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Where Is the Justice?

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On June 18, 1988, the Asahi Shimbun daily newspaper carried a scoop: the information-industry company Recruit had allegedly bribed the deputy-mayor of Kawasaki city. Thus began the Recruit scandal and the nightmare for Hiromasa Ezoe, the company's founder and chairman.

Established newspapers reported that Recruit—which had been growing steadily since it was founded in 1960—had transferred, to bureaucrats and ruling Liberal Democratic Party politicians, pre-listed shares of a Recruit subsidiary, Recruit Cosmos. Media reports cast Ezoe as a villain, even though the share transfers had been legal transactions.

Detained by investigators from the Tokyo District Public Prosecutors Office, Ezoe underwent abusive interrogations based on untrustworthy, sensational reports by newspapers, TV news programs, and weekly magazines. With many prominent ruling party policymakers having accepted shares, the Takeshita cabinet resigned en masse in the following year.

Meanwhile, Ezoe, physically and psychologically drained, agreed to sign interrogation records that he claims were fabricated by prosecutors. After his thirteen-year-long trial, he received a suspended sentence.

In a new book, Ezoe vividly presents a harsh criticism of the reported collusion between Japan's media and judiciary system. Referring to news articles and his original notes, and including facts he has been able to disclose after two decades, he highlights the irrational and malicious approach of the prosecutors.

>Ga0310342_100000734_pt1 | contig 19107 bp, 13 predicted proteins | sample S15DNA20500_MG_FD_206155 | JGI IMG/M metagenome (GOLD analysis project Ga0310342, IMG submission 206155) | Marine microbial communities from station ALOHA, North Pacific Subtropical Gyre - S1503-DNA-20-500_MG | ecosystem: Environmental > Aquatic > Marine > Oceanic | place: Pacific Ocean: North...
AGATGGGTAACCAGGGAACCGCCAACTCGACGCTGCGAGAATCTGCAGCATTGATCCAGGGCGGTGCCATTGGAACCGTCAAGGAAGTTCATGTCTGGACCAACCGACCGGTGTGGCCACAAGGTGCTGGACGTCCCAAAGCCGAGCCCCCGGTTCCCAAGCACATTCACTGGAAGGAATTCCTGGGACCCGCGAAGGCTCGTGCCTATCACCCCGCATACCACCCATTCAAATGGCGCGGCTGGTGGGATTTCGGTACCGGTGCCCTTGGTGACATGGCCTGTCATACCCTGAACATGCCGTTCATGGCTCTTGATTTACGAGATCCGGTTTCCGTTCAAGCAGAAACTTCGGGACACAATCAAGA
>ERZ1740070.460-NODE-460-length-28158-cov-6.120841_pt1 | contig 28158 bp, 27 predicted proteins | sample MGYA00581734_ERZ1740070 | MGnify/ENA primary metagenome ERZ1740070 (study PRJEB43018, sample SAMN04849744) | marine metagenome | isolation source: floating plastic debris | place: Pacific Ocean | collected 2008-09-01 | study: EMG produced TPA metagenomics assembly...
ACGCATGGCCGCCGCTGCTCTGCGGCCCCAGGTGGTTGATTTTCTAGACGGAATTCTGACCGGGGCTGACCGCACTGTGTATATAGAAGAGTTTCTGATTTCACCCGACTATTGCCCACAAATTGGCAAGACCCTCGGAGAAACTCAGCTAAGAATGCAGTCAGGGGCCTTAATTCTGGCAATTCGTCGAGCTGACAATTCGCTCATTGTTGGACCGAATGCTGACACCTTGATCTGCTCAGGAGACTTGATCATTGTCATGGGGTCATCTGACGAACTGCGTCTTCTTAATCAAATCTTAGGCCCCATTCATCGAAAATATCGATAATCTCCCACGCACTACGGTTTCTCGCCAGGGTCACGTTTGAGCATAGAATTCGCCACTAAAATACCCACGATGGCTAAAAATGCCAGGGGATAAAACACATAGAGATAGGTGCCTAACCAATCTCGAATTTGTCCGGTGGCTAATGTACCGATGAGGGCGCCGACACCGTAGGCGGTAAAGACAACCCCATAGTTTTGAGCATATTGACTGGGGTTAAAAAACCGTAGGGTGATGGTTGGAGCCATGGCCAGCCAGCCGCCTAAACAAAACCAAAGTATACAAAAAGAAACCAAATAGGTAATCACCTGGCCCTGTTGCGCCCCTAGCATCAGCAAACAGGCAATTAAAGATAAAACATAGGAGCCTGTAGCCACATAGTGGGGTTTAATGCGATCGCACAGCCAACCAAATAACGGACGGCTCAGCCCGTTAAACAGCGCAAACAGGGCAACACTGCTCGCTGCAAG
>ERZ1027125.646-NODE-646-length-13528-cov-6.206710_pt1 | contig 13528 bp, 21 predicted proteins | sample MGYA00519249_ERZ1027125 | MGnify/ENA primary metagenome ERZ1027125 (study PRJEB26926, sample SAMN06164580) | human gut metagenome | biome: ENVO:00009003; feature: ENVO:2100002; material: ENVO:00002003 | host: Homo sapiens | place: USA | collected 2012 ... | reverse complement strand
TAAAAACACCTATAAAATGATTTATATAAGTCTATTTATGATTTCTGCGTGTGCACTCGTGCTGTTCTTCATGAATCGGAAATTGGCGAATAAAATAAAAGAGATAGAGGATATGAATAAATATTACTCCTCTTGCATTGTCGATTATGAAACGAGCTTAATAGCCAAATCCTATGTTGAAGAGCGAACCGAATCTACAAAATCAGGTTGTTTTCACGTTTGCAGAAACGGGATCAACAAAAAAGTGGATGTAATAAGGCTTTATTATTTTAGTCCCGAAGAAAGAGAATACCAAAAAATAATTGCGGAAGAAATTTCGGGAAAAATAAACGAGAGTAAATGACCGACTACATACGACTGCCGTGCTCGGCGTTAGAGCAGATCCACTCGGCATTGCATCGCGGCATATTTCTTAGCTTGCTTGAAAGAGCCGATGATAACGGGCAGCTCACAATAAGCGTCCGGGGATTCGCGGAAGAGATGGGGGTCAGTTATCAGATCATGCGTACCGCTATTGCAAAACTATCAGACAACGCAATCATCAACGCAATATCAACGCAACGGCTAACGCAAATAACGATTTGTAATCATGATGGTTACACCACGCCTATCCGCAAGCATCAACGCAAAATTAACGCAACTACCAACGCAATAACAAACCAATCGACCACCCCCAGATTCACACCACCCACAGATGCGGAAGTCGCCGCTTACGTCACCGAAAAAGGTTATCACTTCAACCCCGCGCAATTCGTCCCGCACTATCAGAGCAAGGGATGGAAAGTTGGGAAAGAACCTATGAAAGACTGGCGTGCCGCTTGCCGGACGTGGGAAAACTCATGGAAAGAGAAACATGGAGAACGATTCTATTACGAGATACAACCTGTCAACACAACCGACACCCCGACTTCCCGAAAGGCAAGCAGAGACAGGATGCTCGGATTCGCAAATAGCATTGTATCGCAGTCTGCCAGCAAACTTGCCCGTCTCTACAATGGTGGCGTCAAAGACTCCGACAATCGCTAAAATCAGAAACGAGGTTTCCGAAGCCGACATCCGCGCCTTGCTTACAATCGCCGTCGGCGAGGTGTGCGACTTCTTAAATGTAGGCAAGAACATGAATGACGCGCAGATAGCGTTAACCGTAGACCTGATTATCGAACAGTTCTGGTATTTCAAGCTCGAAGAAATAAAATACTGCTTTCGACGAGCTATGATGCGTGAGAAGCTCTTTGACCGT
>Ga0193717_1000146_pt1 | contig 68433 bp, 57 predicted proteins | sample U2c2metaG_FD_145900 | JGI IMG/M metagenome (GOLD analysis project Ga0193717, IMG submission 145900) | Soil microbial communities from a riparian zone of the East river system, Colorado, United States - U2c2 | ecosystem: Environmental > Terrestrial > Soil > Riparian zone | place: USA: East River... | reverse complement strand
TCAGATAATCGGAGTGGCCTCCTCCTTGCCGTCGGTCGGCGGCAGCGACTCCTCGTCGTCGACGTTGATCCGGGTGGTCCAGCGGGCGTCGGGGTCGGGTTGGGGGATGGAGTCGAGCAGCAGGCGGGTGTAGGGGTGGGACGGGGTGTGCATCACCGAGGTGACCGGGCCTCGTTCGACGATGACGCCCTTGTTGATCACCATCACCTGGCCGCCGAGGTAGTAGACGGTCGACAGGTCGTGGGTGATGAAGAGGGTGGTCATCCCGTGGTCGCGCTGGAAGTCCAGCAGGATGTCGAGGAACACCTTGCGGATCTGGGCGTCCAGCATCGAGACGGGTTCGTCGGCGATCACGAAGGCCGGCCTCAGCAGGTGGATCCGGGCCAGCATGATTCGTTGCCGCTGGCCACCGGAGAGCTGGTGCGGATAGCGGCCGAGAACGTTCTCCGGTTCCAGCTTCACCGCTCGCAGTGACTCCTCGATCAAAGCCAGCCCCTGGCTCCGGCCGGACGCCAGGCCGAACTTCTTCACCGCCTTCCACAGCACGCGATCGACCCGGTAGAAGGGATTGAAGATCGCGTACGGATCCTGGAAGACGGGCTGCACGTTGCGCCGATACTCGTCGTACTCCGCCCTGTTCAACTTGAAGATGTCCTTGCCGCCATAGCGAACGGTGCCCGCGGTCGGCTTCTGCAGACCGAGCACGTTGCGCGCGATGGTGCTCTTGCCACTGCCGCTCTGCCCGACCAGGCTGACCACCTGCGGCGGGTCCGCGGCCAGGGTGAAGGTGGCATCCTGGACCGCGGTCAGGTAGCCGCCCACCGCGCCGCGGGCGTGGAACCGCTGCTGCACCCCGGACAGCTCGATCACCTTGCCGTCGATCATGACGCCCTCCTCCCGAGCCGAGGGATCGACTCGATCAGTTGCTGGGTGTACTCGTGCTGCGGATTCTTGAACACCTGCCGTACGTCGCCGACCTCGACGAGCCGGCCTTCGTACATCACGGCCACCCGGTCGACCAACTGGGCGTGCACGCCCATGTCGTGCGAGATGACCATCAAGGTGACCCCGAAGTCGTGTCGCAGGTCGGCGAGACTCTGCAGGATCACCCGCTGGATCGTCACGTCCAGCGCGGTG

Many experts of Japanese contemporary politics see the Recruit scandal as marking a turning point from the years of the bubble economy that signaled the culmination of Japan's postwar prosperity, to the time when economic expansion came to a total halt, known as the "lost decade."

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7 Comments
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Where Is the Justice?

There is no Justice in Japan; the system is corrupt, rotten and deadly.

(source "Harsh Justice - Japan": http://www.youtube.com/watch?v=B0BQyS1u8uk)

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I need a copy of this book!!

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I agree with kyoken. The Japanese justice system is so corrupted, that they don`t even know what corruption is anymore. Japan needs to revamp their justice system along with the way they train their police officers.

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Asahi has fabricated stuff before so this still smells of being a political attack. The 60s-Left-romantic naivety of Asahi is a tradition. They probably feel that they were really "activist" when they could attack something that looked capitalist-LPD connected. Sadly, they are too engulfed in their romantic ideals to be able to reflect upon anything. A second class newspaper.

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It should not be overlooked that Recruit was launching lots of new magazines and cutting into the revenues of the big boys. It was rapidly emerging as a competitor. This story is a reminder that capitalism in Japan is about knowing your place. Or else.

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Good comment Beelzebub. In a sense, Ezoe was a maverick, getting politicians to buy into things (insider trading), including soon-to-be PM's etc. In a sense he was his days version of Horie-mon?

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This is just as relevant now as ever, unfortunately. How long will this awful situation drag on...?

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